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Using Cognitive Systems to Park Your Car

parking in downtown dallas

Inspired by the new Dallas Innovation Alliance and its goal to use smart solutions to address city infrastructure issues, I’ve been brainstorming the utilization of cognitive systems for parking.

Cognitive systems mimic the human mental activities of understanding, remembering, thinking, and learning. It augments data through user interaction to begin understanding human language, texting, images and videos which can empower the user with intelligent decision making.

In addition, the cognitive system leverages sensor technology (the Internet of Things  or IoT), social, weather and other data. Cognitive systems touch on all of the mental capabilities of understanding, remembering, thinking, and learning.

Cognitive systems touch on all of the mental capabilities of understanding, remembering, thinking, and learning

I started by examining the best connected car concepts which leverage sensors and analytics to provide intelligent parking.

So, let’s play out this new cognitive parking system:

I get into my car and start the engine. The car enables my system to detect who is driving the car. My system understands information about my driving preferences and the car I’m driving. It learns the time of day and the current weather.

The system also takes into account my driving style, parking patterns, and the dimensions of the car being driven. The system remembers that I travel to downtown Dallas the first Tuesday of every month and need a parking space between 2 and 6 p.m.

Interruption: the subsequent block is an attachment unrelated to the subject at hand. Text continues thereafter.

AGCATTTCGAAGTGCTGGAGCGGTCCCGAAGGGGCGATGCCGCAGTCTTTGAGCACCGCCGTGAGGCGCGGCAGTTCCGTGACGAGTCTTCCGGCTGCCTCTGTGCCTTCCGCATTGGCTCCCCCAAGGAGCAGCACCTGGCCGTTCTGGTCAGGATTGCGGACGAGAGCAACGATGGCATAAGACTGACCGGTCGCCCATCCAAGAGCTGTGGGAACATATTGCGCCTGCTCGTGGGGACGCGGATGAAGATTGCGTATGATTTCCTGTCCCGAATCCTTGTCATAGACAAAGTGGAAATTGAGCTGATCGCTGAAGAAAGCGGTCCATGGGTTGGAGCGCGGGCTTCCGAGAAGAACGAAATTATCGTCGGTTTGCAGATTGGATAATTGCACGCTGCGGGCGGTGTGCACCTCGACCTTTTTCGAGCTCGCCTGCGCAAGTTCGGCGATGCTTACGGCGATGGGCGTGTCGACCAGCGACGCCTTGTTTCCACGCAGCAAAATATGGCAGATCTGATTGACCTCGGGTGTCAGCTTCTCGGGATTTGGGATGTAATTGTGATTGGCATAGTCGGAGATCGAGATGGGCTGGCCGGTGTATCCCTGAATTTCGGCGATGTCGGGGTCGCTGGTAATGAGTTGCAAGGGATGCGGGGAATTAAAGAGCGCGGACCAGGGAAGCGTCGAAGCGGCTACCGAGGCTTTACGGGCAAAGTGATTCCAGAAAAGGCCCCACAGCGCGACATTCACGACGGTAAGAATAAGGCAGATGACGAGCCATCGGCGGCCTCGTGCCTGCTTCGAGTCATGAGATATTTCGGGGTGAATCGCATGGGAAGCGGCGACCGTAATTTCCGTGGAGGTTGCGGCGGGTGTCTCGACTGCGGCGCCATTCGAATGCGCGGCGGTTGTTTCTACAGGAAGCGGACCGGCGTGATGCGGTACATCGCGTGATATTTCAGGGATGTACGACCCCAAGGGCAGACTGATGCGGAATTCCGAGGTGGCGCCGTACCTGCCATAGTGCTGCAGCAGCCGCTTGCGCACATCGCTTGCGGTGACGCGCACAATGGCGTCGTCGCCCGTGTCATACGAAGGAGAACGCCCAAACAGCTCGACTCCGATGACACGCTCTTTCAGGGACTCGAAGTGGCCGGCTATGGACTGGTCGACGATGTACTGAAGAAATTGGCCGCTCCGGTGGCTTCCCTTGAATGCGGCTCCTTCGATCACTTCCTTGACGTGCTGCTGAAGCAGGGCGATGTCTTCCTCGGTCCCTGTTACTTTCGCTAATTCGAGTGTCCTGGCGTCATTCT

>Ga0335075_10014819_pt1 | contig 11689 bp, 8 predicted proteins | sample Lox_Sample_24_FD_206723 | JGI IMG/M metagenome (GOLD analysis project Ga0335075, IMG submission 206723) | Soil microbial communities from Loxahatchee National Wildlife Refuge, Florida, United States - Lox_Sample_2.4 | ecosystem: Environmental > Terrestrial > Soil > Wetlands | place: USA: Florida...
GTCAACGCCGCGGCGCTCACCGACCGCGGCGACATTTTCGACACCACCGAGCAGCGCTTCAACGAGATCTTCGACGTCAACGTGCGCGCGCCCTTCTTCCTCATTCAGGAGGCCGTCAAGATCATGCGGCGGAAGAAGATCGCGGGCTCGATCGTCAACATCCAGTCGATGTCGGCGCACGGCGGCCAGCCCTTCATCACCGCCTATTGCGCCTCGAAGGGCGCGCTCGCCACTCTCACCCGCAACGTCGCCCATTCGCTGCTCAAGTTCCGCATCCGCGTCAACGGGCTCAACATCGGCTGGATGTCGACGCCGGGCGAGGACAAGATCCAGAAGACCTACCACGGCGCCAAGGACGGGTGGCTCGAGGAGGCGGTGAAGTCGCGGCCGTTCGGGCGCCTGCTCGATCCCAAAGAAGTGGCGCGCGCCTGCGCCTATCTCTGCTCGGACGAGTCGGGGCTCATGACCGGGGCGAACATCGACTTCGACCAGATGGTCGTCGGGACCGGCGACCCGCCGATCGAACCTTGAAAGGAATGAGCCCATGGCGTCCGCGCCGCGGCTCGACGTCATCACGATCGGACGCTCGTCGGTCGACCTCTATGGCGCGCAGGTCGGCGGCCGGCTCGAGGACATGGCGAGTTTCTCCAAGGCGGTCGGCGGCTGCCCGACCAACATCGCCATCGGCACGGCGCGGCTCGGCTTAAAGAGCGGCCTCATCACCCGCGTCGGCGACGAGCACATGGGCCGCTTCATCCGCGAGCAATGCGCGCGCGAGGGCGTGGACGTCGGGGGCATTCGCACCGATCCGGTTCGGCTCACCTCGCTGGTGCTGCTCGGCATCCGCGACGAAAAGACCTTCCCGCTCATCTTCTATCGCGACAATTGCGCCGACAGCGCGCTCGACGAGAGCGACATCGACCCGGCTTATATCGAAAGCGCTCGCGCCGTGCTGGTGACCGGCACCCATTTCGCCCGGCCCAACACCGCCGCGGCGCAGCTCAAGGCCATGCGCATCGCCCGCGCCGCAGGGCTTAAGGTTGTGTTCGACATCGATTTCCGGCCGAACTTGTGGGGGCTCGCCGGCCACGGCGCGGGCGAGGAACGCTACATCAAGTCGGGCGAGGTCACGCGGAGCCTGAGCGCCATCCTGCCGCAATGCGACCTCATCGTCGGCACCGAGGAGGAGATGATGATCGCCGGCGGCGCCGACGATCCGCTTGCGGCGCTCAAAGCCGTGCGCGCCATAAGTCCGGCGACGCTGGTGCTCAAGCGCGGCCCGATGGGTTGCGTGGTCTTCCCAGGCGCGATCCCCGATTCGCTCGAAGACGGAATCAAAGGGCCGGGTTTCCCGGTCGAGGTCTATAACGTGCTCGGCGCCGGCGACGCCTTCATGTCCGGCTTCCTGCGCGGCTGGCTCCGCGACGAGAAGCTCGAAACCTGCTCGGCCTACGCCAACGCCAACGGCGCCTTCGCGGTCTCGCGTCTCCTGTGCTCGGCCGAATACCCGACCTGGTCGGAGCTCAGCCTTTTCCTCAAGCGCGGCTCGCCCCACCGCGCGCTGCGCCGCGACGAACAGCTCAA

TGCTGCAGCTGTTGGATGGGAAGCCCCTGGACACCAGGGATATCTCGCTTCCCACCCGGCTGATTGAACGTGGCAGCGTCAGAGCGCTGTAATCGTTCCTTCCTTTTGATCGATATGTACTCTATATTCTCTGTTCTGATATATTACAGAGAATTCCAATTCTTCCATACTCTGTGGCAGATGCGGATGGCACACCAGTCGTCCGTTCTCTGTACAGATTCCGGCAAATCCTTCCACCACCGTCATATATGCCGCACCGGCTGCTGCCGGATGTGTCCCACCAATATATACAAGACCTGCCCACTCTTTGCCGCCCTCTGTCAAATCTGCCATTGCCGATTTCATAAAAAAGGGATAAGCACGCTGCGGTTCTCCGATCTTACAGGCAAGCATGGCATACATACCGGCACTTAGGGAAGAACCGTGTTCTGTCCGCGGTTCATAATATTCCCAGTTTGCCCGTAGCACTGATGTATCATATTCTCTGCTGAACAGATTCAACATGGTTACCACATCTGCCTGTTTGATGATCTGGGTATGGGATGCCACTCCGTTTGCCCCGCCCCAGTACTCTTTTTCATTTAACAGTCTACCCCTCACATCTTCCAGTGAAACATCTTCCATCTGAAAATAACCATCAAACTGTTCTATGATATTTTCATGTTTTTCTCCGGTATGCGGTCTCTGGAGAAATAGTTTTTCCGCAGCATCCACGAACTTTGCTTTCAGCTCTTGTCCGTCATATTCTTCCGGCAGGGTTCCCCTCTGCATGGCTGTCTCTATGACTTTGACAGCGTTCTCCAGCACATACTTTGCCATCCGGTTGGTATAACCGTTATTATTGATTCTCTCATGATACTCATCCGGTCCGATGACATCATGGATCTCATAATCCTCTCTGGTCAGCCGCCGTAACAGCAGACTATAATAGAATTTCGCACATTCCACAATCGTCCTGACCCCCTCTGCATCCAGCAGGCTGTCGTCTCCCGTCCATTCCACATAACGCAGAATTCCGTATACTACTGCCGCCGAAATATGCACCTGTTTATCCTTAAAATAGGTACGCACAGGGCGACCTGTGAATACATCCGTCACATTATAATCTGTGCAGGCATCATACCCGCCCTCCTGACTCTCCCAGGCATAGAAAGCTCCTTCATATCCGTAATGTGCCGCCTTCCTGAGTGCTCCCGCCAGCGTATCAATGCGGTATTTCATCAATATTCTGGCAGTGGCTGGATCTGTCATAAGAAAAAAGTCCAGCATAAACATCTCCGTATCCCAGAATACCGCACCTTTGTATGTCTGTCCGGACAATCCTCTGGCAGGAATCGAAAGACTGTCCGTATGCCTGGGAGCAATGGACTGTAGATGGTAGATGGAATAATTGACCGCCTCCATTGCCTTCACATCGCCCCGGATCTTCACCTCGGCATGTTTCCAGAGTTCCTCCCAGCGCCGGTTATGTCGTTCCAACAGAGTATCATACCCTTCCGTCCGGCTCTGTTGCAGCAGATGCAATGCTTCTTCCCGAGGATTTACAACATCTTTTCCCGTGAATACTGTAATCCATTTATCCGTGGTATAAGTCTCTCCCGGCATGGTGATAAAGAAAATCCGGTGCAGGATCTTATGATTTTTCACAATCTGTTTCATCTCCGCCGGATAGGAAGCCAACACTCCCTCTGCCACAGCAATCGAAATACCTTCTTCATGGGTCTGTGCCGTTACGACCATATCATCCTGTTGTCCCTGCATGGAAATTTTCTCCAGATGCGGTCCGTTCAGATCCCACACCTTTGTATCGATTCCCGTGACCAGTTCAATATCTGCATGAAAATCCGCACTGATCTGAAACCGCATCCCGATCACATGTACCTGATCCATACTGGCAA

In an automated fashion, the cognitive system begins a conversation with me such as, “Hello, will we be travelling to Dallas and needing a parking space today?” I acknowledge that I will be going to Dallas.

The system determines whether a parking lot close to the meeting location should be utilized during rainy days or perhaps whether covered parking would be appropriate during storms. It learns to account for my meeting ending around 6 p.m. and recommends a parking space closer to a light pole based on the reasoning that this parking space may be safer at night.

I am presented with prioritized recommendations as well as the “thinking” on parking spaces available and which might be best for me on that particular day based on all these factors. I can then decide whether I will want to squeeze into a tight parking space that is closer to the meeting, park in a well-lit area, or react to other environmental conditions.

Prebuilt and easy to integrate cognitive services, available in the cloud, are a key ingredient when creating cognitive solutions. It is important to have the flexibility to deploy the solution on public, private, and hybrid cloud environments.

Finally, a broad set of industry ecosystem partnerships providing collaborative technology, resources, and data that can be easily integrated together are a must.

It is important to have the flexibility to deploy the solution on public, private, and hybrid cloud environments.

The Dallas Cognitive Computing Experts group, universities in the Dallas – Fort Worth region, and corporate Cognitive Competitions are great ways to get involved with cognitive computing.

For me, a cognitive parking system would make my trips to Dallas more enjoyable by minimizing the planning I have to perform personally. It would provide a sense of security knowing I will be guided to a safe environment. It also would make my life simpler and afford me more time to focus on the things I prioritize for myself.

Cognitive systems are paving the way toward an exciting future. Imagine how new cognitive systems could improve our day-to-day lifestyle.


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Romelia Flores is one of IBM’s top 500 technical executives, earning the titles of IBM Distinguished Engineer in 2008 and IBM Master Inventor in 2009. She has collaborated with some of IBM’(...)

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